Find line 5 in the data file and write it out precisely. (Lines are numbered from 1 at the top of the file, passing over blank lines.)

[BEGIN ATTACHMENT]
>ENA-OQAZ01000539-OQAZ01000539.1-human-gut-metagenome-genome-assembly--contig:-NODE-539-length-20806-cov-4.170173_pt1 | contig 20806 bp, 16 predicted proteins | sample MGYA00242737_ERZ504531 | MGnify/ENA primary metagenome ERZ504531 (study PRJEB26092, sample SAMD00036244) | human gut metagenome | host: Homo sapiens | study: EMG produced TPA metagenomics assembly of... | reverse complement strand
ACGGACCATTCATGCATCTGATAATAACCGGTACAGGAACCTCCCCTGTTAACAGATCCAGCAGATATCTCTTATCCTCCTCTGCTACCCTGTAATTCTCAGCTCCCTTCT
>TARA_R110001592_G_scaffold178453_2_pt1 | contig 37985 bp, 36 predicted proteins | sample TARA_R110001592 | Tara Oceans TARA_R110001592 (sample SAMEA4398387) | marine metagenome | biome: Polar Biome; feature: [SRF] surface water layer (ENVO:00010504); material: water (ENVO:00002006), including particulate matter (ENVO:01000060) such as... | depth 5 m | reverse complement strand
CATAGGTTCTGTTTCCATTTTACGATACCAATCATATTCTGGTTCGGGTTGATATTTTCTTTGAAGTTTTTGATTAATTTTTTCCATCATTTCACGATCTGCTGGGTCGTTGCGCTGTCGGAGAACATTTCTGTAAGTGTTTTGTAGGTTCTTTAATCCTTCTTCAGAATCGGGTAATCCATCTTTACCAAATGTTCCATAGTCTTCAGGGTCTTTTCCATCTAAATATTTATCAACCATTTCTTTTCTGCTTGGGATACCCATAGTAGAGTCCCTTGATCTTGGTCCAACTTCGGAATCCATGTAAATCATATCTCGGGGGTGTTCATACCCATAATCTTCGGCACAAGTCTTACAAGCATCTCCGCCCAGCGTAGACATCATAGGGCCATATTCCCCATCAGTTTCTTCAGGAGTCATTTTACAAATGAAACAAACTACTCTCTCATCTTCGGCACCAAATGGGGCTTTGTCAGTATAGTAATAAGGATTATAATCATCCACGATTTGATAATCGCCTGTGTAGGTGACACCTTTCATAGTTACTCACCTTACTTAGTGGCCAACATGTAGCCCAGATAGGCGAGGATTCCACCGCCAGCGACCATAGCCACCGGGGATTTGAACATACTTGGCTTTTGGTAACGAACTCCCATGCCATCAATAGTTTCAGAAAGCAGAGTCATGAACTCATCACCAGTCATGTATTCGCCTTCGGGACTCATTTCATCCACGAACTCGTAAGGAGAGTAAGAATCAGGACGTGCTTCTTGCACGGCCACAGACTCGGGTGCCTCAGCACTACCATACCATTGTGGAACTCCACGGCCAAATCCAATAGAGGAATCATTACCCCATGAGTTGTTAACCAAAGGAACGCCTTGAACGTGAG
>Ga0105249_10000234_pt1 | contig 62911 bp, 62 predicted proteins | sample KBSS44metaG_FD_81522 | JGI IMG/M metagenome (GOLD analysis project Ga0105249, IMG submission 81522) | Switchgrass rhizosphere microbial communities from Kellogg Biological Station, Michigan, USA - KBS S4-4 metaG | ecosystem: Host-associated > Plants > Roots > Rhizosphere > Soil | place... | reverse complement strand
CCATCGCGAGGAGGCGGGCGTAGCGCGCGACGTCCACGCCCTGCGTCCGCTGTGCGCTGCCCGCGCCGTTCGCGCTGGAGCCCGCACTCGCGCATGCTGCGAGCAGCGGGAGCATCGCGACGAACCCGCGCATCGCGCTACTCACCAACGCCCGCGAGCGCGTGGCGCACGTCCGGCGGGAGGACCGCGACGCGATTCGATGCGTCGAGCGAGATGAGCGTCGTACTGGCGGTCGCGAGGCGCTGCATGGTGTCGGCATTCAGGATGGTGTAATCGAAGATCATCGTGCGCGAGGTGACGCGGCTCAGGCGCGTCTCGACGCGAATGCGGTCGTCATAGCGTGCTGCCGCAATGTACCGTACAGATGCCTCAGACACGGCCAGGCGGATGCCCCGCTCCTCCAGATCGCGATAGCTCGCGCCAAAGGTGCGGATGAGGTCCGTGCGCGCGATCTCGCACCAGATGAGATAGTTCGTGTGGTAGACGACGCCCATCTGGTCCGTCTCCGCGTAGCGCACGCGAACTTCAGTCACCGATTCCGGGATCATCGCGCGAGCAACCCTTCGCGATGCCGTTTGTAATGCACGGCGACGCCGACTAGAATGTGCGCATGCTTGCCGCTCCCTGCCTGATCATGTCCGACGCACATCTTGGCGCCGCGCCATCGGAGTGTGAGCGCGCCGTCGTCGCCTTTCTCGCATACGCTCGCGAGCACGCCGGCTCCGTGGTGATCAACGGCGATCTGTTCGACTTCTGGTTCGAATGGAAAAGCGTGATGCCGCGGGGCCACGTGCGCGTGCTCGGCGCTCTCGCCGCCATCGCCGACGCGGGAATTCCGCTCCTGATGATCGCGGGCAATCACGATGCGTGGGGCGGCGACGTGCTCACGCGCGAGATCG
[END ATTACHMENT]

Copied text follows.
>Ga0105249_10000234_pt1 | contig 62911 bp, 62 predicted proteins | sample KBSS44metaG_FD_81522 | JGI IMG/M metagenome (GOLD analysis project Ga0105249, IMG submission 81522) | Switchgrass rhizosphere microbial communities from Kellogg Biological Station, Michigan, USA - KBS S4-4 metaG | ecosystem: Host-associated > Plants > Roots > Rhizosphere > Soil | place... | reverse complement strand